Completed in 1919 for industrialist John Kerr Branch Jr., this Tudor mansion was designed by architects John Russell Pope and Otto Eggers to occupy a prominent position at the terminus of Monument Avenue adjacent to the colonnaded monument to Jefferson Davis. The architects sited Branch’s massive house on axis with the nearby neoclassical Union Station, also designed by Pope. The house, surrounded by a brick wall and constructed of distressed sandstone to emulate a sense of antiquity, was oriented to the north to frame views of the railroad station and the Davis monument. Serving as the couple’s winter home, Pope’s garden design was, relative to the house, modest. Branch owned half of the block while his sister owned the other. Because she never constructed a house, the surrounding real estate was never developed. As other houses were eventually constructed and Monument Avenue expanded, the Branch House remained somewhat isolated on its two-acre lot.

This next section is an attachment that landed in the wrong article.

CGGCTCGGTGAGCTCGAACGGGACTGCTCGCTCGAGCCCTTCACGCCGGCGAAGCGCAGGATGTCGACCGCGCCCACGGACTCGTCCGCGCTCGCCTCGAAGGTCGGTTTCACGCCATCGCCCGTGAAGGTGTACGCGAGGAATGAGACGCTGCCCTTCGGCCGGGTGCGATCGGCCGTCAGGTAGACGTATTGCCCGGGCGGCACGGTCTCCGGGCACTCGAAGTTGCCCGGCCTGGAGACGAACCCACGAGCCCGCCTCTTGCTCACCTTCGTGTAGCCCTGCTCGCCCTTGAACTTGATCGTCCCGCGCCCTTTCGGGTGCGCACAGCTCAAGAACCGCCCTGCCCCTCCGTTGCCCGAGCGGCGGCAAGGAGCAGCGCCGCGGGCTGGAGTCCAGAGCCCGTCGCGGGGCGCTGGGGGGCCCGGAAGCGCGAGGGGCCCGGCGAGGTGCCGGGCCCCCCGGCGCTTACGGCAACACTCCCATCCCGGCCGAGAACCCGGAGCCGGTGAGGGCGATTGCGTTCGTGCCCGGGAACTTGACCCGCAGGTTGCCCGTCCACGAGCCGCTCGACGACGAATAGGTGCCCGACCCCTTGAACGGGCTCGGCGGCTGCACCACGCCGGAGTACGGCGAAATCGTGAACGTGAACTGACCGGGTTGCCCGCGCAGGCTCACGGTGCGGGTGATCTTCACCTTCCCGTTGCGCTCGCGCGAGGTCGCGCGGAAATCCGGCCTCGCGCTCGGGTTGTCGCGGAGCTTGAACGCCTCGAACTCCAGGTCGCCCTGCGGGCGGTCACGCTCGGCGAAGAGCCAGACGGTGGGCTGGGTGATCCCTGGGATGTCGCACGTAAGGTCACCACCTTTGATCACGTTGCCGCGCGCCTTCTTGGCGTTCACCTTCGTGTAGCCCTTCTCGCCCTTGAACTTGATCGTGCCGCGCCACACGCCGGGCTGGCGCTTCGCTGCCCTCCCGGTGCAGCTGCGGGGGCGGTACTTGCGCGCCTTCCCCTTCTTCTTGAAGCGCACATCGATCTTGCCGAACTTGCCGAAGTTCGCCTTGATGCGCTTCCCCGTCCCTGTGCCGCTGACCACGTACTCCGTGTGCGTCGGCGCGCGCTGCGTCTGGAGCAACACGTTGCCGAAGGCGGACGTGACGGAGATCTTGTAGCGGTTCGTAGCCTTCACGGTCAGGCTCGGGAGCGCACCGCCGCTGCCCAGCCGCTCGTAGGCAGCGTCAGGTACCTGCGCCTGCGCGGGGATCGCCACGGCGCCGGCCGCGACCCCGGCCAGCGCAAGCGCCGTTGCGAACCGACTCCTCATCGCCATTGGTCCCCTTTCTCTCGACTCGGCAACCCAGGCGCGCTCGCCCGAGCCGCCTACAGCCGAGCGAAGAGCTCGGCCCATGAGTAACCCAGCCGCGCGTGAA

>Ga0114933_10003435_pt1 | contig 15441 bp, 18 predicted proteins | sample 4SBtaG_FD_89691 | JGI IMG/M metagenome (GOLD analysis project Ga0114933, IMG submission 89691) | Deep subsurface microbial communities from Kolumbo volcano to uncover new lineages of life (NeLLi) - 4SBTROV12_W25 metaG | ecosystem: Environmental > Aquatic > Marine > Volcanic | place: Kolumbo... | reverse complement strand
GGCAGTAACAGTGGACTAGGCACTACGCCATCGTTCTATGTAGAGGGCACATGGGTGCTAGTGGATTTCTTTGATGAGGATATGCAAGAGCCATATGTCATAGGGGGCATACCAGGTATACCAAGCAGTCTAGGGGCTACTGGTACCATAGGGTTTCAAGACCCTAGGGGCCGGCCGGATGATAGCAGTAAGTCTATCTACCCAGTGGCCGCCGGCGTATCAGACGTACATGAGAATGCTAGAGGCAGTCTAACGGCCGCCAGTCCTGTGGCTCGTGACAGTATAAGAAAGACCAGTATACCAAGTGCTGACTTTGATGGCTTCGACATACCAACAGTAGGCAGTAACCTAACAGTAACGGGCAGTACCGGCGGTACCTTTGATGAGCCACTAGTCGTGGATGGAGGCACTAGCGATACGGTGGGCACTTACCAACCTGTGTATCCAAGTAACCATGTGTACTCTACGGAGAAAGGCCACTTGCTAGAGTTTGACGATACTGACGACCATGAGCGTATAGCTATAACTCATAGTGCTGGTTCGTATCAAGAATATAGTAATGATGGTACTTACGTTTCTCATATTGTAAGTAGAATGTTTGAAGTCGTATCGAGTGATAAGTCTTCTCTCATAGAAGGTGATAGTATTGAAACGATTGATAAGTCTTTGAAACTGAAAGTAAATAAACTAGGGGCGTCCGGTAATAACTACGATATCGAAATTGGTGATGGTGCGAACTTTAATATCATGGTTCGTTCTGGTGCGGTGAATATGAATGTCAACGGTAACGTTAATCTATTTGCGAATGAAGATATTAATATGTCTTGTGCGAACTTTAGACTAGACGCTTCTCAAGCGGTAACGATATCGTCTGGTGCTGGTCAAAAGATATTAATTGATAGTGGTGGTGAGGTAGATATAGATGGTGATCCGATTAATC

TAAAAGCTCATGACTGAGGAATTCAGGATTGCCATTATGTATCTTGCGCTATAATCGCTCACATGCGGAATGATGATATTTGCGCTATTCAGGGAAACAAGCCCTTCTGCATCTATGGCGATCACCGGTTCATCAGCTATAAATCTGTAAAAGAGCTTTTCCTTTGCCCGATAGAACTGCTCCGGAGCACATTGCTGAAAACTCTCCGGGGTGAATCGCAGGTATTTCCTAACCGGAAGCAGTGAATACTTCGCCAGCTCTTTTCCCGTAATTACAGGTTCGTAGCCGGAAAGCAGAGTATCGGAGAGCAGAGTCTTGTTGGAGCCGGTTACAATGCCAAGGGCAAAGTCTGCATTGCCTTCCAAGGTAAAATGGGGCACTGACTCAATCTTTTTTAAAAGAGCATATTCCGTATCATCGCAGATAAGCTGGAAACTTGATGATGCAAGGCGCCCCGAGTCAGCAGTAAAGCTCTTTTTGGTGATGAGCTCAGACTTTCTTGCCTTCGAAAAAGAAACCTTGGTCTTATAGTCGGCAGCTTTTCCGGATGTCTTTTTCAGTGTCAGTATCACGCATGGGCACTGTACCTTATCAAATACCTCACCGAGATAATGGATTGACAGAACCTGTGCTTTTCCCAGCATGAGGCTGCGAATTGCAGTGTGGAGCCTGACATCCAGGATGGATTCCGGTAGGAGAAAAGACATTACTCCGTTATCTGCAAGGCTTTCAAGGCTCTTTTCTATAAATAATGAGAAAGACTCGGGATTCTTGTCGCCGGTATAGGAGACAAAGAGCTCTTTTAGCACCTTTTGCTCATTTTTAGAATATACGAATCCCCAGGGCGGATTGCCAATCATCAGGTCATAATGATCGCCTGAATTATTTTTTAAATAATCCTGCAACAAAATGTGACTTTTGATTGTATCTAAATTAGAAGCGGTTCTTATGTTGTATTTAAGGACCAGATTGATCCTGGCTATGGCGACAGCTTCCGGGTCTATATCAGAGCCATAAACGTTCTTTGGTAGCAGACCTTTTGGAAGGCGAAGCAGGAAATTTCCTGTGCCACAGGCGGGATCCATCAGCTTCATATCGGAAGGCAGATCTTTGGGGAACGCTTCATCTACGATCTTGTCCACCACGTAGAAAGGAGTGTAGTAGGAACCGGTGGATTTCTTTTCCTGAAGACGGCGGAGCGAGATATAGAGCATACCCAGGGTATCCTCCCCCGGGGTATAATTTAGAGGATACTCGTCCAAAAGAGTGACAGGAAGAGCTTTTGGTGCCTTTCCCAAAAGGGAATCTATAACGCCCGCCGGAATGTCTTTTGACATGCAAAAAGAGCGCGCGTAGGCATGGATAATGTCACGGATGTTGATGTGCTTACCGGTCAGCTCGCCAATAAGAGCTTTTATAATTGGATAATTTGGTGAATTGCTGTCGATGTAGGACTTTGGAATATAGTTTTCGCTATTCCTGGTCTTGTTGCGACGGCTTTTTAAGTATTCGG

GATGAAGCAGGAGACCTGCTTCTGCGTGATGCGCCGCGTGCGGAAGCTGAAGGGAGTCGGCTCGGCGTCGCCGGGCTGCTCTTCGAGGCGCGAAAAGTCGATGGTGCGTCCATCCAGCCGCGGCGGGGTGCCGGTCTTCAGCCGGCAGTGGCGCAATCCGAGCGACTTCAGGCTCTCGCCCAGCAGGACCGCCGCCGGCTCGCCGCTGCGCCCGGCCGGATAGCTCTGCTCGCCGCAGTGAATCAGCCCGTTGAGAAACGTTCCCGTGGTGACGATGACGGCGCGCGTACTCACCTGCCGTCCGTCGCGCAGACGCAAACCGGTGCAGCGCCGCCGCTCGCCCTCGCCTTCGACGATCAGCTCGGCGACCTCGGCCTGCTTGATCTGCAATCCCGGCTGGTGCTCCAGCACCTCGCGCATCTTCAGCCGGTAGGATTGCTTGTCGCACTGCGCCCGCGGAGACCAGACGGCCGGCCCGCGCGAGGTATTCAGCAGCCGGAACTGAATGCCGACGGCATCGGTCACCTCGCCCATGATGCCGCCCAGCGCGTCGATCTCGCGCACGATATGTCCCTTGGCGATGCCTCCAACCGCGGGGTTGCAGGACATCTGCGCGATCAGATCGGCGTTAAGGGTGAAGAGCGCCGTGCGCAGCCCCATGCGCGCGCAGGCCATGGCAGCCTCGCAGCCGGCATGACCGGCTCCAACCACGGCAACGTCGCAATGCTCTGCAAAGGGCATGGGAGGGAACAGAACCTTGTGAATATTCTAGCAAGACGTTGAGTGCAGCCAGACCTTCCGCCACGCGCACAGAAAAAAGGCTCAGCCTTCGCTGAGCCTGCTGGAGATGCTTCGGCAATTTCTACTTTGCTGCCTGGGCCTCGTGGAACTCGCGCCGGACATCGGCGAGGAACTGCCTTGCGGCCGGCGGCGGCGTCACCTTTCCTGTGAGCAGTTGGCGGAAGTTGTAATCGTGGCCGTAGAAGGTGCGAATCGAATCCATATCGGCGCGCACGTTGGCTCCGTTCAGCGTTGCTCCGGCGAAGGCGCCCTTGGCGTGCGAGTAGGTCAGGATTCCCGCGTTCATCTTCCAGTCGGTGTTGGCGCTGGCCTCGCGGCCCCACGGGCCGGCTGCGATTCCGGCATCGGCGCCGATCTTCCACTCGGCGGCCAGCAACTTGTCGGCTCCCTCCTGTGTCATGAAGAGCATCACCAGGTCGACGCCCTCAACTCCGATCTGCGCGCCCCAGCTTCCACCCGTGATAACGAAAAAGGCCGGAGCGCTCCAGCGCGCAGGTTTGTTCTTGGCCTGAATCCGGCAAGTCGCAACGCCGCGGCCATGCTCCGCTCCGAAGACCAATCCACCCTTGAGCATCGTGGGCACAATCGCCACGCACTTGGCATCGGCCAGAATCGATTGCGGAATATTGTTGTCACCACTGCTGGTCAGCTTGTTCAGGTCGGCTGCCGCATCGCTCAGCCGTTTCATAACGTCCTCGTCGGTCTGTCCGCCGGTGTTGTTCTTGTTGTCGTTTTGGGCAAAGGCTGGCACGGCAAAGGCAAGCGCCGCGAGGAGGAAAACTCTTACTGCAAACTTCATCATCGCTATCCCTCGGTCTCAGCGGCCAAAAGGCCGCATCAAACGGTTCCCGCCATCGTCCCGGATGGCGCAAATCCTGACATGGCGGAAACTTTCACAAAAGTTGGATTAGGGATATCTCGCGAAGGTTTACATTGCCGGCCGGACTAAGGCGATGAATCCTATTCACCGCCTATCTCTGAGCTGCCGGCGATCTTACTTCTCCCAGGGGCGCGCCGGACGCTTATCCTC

Over the years, the house served as offices for a number of non-profit organizations. In 1975 local architectural historian Drew Carneal was commissioned to restore the gardens. Descending from the mansion’s southern façade, two slate terraces open to a wide swath of lawn enclosed by brick paths. Dogwoods are positioned at the foot of the terrace and specimen oaks, maples, and magnolias line the lawn. Two large, asymmetrically placed Japanese maples and a row of laurel delineate the garden space, still enclosed by the brick wall. The Branch House was listed in the National Register of Historic Places in 1984 and today serves as the Virginia Center for Architecture.